Debtors’ prison, as it existed in Victorian England, is a thing of the past, but that does not mean that debtors can just wish their debts out of existence or talk their way out of paying.  The civil court system provides various remedies for creditors and debtors to face each other in court; the creditor has a chance to sue for the debt, and the debtor has the chance to argue that he or she no longer owes it.  In a society where people are used to buying things on credit and where stable income is becoming increasingly elusive, the debt collection industry has thrived.  At the same time, people have gotten used to ignoring notices from creditors and hanging up on callers who acknowledge that the purpose of the call is to collect a debt.  Among the legal remedies that fall in the middle ground between hauling someone o debtors’ prison and giving up on ever collecting the debt because the statute of limitations has expired is the debtors’ examination.  To find out more about the way Alabama law handles debtors’ examinations, contact an Alabama creditors’ rights lawyer.

What Is a Debtor’s Examination?

Section 6-6-186 of Alabama law allows for debtors’ examinations; the current version of the law has been in place since 2016.  At the creditor’s request, the court may decide to bring the defendant (the debtor) to court to be questioned about his or her financial situation.  The attorney for the plaintiff (the creditor) may ask about the defendant’s income, assets, other debts and financial obligations, and spending habits.  The purpose of the examination is to help the judge decide whether to garnish the defendant’s bank account or wages and, if so, by how much.

If the debtor fails to appear in court for the debtors’ examination, the court may hold the debtor in contempt and subject him or her to additional civil penalties, or even criminal penalties.  Contempt of court means failing to obey an order by the court.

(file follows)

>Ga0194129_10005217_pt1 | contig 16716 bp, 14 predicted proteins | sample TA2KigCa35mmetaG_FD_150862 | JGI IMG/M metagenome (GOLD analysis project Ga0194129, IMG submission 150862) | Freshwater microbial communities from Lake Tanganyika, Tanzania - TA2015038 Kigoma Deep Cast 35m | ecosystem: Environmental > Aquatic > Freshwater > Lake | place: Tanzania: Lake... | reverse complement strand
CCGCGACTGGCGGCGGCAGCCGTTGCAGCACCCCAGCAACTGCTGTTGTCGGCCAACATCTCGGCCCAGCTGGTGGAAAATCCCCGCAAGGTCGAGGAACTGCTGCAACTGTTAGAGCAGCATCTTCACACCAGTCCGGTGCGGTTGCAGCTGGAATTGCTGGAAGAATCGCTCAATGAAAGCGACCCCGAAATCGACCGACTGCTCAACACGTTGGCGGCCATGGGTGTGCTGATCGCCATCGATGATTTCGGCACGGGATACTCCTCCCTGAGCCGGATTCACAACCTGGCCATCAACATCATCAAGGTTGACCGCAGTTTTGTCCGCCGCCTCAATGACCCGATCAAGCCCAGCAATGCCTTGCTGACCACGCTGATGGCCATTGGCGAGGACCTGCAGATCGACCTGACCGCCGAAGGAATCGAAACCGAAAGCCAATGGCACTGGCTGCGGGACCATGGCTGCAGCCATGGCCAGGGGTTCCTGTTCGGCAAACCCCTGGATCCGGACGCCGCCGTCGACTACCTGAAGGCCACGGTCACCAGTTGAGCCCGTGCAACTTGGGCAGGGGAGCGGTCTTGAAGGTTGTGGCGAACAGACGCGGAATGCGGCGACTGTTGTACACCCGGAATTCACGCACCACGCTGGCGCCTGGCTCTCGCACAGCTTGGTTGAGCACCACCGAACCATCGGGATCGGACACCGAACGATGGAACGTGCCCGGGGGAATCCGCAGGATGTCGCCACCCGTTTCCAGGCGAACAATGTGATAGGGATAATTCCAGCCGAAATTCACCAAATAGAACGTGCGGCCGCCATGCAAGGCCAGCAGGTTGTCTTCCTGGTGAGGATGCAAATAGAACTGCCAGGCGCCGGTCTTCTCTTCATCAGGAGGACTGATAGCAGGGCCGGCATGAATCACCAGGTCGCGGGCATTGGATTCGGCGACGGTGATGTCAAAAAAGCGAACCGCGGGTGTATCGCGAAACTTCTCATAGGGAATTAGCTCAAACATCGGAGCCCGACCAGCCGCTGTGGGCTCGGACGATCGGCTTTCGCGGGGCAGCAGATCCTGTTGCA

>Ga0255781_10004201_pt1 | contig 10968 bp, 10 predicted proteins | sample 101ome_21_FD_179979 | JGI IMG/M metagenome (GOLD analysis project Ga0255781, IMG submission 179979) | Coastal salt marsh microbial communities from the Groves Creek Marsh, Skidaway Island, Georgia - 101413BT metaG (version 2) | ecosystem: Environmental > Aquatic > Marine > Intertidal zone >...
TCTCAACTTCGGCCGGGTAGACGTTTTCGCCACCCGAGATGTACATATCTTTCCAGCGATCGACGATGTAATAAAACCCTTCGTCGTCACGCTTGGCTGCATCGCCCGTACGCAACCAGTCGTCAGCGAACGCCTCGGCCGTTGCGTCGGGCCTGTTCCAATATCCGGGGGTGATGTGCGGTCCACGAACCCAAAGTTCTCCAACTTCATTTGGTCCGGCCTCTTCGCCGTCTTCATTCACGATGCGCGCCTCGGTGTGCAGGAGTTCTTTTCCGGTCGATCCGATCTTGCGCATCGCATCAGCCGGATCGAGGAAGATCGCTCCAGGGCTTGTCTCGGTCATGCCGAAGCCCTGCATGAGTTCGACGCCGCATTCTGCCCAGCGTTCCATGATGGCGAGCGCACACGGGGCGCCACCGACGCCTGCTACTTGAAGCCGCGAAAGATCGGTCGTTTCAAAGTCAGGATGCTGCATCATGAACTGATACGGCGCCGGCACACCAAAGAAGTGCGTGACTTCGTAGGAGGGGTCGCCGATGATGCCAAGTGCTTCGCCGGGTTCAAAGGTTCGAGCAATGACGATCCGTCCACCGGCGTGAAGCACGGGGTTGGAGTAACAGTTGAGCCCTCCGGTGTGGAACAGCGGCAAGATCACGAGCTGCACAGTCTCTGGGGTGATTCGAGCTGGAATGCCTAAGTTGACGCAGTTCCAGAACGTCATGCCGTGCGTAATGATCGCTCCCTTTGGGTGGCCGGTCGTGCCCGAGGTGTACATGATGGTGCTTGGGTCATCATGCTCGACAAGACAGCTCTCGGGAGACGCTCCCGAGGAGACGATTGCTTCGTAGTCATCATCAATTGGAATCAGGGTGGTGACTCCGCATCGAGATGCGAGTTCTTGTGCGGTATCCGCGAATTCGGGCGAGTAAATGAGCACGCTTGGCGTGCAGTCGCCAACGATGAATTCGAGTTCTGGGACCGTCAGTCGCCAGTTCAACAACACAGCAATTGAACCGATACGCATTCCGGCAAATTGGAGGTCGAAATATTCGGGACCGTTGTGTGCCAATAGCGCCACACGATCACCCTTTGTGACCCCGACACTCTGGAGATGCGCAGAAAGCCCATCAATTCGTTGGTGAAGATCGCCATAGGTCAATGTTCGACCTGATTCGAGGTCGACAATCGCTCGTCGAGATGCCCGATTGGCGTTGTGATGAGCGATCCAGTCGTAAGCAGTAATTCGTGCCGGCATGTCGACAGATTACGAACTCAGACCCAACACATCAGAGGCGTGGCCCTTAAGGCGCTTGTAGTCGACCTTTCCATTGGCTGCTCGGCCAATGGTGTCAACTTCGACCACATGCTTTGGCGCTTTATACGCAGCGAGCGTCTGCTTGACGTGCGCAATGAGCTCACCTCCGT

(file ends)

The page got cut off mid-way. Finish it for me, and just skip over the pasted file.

Do Debtors’ Examinations Help Creditors Collect Debts?

A recently published report in Pro Publica draws attention to the downsides of debtors’ examinations.  The article discusses the situation in Montgomery County, Kansas, where debtors’ examinations are frequent and a judge who presides over them has sentenced numerous people to jail for contempt related to debtors’ examinations.  Economic opportunities in the county are few, poverty and chronic illness are widespread, and many of the debts about which the debtors are examined and punished are related to life-saving medical treatments.  The authors argue that debtors’ exams are humiliating and then imprisoning people because of their financial hardships only adds insult to injury.  Simply requesting to garnish bank accounts or paychecks would be equally effective as a means of collecting debts.

Let Us Help You Today

Creditors can have various options for collecting debts; a debtors’ examination may or may not be a good option for your situation.  Contact our Alabama creditors’ rights attorneys at Cloud Willis & Ellis in for a consultation about your debt collection case.